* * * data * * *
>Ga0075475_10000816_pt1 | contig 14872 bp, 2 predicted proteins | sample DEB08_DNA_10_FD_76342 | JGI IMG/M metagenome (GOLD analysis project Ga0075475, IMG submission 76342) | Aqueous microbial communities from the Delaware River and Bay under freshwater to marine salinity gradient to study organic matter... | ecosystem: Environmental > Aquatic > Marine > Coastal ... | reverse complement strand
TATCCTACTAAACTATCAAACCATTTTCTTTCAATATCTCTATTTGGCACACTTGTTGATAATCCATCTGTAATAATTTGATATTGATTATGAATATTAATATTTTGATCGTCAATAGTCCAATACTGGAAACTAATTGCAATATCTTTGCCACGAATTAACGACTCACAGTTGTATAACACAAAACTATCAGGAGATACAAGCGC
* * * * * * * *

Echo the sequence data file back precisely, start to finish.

>Ga0075475_10000816_pt1 | contig 14872 bp, 2 predicted proteins | sample DEB08_DNA_10_FD_76342 | JGI IMG/M metagenome (GOLD analysis project Ga0075475, IMG submission 76342) | Aqueous microbial communities from the Delaware River and Bay under freshwater to marine salinity gradient to study organic matter... | ecosystem: Environmental > Aquatic > Marine > Coastal ... | reverse complement strand
TATCCTACTAAACTATCAAACCATTTTCTTTCAATATCTCTATTTGGCACACTTGTTGATAATCCATCTGTAATAATTTGATATTGATTATGAATATTAATATTTTGATCGTCAATAGTCCAATACTGGAAACTAATTGCAATATCTTTGCCACGAATTAACGACTCACAGTTGTATAACACAAAACTATCAGGAGATACAAGCGC